What Do We Want From TV?

Google made a lot of noise recently with their announcement about Google TV. See their short concept video here:




This got me thinking about how I watch TV now and how much of it is on the computer vs. on my HDTVs. I probably have more vested in TV than the average person. I have multiple HDTVs, multiple TiVo HDs, multiple Apple TVs and a couple of Slingboxes. Yep, I like to get my TV on! The conclusion that I came to after watching Google's video is that while I definitely watch my share of "internet" videos, I don't think that my viewing habits will change all that much with Google TV. Here's my reasoning: when I watch a clip on YouTube, it's primarily because I'm already on my computer and it's an in the moment kind of thing. Someone sent me a link or it was embedded in a website that I was already headed towards. It's also like to be a SHORT clip (YouTube limits the clips to 10 minutes max). Each of my TVs already has either an Apple TV or TiVo HD connected to them (if not both) and both of those devices can view YouTube clips. However, I almost NEVER watch YouTube via those devices. I don't sit down to look for stuff to watch on YouTube or the internet. This might also be due to the fact that unless I specifically hook up a keyboard or run some type of App on my iPhone/iPad that searching with these devices via the onscreen keyboard is a royal pain. So If I sit in front of a HDTV it's usually to watch a longer show and probably one that I've already TiVo'd ahead of time. 

With that said, I do think we're probably headed towards the end of "broadcast" TV as we knew it. I think the days of people tuning in at a particular time to watch something are just about over. So the idea of using a search feature on my Google enabled TV to find the location of a particular show is sound. Especially if those search results will take into account what's already been TiVo'd. There have been a lot of attempts at this "one box" and all have pretty much failed. We'll see how well Google does.


The Bottom Line

If a Google TV box were available today, would I buy one? Sure, I'd buy one to try it out, but I'm not sure at this point that it would really replace anything that I already own. I could definitely seen someone using a Google TV and eliminating their Cable/Satellite service. For me it would definitely depend on the amount of HD programming available over the net. I just don't think we're quite there yet. Also what about movies? Free? Pay per view? Buying them? Where are they stored? etc. etc.

What about you?

7 Replies to “What Do We Want From TV?”

  1. Do you really think that one could totally eliminate their “Comcast” TV connection and still be able to watch all of their current collection of programming? We watch all 4 networks, SciFi, TNT and a few others. We also TiVo as many as three at a time because of overlapping programming. Plus we TiVo every program we watch just in case there is an interruption during our watching a live broadcast. We just delete off the TiVo after a program has been watched.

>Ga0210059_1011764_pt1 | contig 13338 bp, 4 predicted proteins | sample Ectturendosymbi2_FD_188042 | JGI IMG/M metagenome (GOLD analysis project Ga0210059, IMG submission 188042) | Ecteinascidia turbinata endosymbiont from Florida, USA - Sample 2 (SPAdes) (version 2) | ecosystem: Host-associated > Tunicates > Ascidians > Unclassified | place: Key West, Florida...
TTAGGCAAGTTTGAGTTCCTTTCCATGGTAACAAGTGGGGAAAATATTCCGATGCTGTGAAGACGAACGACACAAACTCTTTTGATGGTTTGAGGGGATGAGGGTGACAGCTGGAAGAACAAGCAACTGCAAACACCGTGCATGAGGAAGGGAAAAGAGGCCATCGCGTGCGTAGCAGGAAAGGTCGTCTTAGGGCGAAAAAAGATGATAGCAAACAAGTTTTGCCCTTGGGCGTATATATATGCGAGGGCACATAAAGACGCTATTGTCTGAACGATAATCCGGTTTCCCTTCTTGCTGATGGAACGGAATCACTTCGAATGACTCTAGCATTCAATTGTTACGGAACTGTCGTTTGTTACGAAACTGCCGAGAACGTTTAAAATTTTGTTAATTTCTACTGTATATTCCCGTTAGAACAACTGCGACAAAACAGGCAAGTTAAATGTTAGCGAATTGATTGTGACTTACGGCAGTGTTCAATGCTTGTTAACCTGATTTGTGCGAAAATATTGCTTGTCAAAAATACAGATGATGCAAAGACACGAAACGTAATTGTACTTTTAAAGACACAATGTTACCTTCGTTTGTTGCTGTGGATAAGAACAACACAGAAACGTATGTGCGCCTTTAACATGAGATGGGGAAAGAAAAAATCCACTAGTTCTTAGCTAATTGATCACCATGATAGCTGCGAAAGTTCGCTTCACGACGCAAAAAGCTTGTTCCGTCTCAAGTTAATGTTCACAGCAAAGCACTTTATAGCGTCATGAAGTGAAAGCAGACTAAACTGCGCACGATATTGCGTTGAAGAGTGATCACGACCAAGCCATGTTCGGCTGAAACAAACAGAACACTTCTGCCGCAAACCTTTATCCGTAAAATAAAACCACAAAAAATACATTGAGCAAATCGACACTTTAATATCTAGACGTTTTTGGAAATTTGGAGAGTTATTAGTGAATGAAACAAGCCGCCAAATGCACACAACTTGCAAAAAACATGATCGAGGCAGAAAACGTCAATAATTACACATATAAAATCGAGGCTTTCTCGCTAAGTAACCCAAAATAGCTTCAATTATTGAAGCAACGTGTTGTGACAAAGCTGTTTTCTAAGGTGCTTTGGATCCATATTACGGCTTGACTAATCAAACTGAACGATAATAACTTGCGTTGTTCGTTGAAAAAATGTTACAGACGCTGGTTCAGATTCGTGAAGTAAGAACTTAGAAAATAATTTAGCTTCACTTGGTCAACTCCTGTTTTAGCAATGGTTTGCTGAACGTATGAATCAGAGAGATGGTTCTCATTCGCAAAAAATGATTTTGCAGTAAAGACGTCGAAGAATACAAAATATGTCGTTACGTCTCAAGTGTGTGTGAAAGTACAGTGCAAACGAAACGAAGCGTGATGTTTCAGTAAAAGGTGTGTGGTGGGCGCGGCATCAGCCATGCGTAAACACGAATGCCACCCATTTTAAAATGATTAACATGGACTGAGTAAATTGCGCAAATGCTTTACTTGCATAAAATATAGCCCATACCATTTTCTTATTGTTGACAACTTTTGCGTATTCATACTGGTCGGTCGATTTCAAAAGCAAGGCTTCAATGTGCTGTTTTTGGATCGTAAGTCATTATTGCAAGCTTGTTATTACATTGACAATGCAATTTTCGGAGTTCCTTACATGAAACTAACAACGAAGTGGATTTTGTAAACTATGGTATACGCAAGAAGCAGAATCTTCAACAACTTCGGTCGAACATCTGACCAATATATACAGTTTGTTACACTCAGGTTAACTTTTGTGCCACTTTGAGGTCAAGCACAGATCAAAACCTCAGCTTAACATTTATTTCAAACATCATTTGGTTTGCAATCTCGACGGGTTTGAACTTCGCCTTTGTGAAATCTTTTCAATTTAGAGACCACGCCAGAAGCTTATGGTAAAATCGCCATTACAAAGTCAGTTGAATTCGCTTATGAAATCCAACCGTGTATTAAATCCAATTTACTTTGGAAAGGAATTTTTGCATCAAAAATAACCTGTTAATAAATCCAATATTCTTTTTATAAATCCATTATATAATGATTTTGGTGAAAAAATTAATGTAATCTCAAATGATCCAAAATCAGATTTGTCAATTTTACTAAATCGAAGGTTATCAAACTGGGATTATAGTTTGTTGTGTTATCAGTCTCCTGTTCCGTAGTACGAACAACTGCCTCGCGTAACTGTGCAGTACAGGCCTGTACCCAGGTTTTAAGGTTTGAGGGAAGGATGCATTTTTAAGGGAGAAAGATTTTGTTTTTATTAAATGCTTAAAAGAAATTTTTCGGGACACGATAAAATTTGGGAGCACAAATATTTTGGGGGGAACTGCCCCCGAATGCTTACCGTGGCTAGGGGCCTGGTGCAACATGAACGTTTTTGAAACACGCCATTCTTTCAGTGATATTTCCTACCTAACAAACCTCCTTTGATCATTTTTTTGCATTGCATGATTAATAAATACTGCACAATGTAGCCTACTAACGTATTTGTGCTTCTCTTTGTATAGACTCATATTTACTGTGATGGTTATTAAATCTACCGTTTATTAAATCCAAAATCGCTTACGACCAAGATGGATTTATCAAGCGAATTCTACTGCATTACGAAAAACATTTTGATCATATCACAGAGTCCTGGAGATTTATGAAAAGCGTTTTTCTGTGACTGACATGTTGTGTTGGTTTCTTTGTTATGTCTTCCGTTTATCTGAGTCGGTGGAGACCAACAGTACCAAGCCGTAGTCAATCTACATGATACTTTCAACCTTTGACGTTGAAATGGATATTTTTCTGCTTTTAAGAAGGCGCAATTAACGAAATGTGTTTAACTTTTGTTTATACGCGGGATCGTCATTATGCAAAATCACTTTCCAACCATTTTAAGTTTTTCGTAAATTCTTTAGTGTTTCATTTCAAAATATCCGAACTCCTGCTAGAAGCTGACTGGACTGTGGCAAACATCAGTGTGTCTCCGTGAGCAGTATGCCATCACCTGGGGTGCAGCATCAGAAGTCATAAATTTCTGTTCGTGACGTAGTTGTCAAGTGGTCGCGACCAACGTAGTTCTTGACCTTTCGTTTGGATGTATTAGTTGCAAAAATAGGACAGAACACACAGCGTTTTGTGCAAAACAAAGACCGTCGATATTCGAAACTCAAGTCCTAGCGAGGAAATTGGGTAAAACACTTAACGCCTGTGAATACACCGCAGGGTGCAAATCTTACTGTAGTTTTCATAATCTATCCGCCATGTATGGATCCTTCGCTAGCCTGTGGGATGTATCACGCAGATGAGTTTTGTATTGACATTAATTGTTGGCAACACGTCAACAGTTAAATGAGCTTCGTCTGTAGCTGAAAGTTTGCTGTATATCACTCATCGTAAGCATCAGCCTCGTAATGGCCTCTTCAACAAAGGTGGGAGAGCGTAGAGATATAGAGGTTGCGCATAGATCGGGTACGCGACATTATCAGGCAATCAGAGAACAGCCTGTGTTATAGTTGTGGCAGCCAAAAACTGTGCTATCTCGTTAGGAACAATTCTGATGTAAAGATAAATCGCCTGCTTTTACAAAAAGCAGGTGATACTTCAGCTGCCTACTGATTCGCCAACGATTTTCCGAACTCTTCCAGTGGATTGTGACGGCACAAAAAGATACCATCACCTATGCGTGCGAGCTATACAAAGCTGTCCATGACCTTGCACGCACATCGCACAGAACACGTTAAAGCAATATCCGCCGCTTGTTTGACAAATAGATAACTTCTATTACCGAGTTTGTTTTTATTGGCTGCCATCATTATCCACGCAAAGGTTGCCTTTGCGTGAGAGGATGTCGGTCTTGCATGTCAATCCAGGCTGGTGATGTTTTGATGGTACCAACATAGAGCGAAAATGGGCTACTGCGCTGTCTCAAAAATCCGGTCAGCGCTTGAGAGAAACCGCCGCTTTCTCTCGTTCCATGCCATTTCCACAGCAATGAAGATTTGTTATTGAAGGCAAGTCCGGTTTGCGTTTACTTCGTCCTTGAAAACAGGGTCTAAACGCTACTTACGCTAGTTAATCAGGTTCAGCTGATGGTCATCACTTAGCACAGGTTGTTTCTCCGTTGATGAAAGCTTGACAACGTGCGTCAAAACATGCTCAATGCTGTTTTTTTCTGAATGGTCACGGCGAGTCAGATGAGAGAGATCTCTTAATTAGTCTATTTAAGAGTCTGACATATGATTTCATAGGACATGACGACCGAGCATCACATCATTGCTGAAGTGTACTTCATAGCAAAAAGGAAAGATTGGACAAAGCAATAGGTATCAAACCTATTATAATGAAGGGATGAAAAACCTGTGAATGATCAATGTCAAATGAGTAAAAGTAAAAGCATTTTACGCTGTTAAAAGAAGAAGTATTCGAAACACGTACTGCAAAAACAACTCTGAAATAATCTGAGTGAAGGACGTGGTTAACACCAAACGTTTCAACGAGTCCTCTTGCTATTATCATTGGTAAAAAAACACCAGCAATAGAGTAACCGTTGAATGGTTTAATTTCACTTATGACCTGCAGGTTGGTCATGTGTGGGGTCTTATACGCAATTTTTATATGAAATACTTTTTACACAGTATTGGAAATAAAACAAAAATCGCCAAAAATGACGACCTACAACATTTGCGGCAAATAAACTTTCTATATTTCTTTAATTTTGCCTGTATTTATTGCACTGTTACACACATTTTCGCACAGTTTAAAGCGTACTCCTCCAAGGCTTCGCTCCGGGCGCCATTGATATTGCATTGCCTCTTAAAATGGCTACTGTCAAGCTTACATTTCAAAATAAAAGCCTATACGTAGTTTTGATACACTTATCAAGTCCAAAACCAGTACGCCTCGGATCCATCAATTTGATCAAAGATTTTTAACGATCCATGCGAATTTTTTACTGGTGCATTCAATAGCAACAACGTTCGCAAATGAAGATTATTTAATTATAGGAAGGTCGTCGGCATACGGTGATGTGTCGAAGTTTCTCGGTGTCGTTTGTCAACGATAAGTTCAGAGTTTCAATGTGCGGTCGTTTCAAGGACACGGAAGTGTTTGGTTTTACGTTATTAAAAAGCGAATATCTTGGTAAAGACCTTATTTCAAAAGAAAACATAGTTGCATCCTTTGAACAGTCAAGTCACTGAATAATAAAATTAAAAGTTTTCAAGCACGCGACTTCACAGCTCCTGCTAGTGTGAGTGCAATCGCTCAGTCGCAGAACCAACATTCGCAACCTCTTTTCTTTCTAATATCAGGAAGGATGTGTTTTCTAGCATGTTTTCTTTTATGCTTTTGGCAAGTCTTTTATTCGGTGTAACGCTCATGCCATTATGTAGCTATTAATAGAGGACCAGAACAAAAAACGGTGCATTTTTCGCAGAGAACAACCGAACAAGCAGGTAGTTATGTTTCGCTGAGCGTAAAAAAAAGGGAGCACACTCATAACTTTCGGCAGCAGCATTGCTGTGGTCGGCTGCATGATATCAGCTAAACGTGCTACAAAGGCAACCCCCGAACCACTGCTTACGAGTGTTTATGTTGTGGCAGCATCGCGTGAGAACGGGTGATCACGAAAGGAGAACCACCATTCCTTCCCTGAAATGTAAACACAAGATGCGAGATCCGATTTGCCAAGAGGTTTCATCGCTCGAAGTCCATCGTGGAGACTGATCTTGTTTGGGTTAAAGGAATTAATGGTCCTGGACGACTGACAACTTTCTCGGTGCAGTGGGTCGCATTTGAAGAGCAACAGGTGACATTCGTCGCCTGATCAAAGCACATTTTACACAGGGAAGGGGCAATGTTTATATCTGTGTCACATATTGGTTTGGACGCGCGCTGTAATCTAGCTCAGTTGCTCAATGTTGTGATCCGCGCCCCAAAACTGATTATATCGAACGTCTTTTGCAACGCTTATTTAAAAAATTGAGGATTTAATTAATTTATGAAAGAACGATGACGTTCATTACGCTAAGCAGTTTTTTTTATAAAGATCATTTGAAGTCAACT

2. To replace my cable TV the service would have to provide:

    6-20 Mbps Speed Broadband access with no usage caps
    Local News and weather
    Live sporting events
    Samples of programs I might want to add to my collection.
    Video (mostly movies) in HD (1080i @ 60 Hz) 1080p @ 120 Hz
    All the HD (1080i @ 60 Hz) channels I currently DVR plus those I can’t when more than two shows are aired at the same time.
    They would have to mostly be streamed since I can’t afford the storage needed to archive them all.

    As a bonus I would like a single button to buy the content or have it shipped to me on physical media. It would also be nice to toss video links from iPad to TV. Also need access to all my content available on my iPhone and iPad

    If you could do all that for less than $100/month I would switch.

  3. I canceled my satellite subscription with DishTV six years ago. My only regret is that I didn’t do it well before that. We are constantly being sold technological advances in the medium: TiVo, HD, 3D, Apple and Google TV to name a few. There is never any mention of the fourth-rate content that is pumped to these wondrous devices. Programming these days is an insult to human intelligence (save for any videos done by Terry White, of course!). Having to pay to watch the tripe, whether on a 92″ HD flat panel TV screen or an iPhone, adds to the insult.


  4. I killed my cable tv service about a year ago after building my Media Center PC.
    With a combination of Hulu(free), Boxee(also free) and Netflix($9/month), I have all my tv needs covered.

    My only concern is the fact that this setup is something I have cobbled together. As a result, every once in a while, something minor wont work needing me to click a mouse button somewhere.

    With an integrated product that could do all this for me, Google will have a buyer in me with a good Google TV implementation.

  5. Hello! this googletv concept is kinda very cool how does someone gets a shot to beta test this does somebody here know? tnx! appreciate any guidance.

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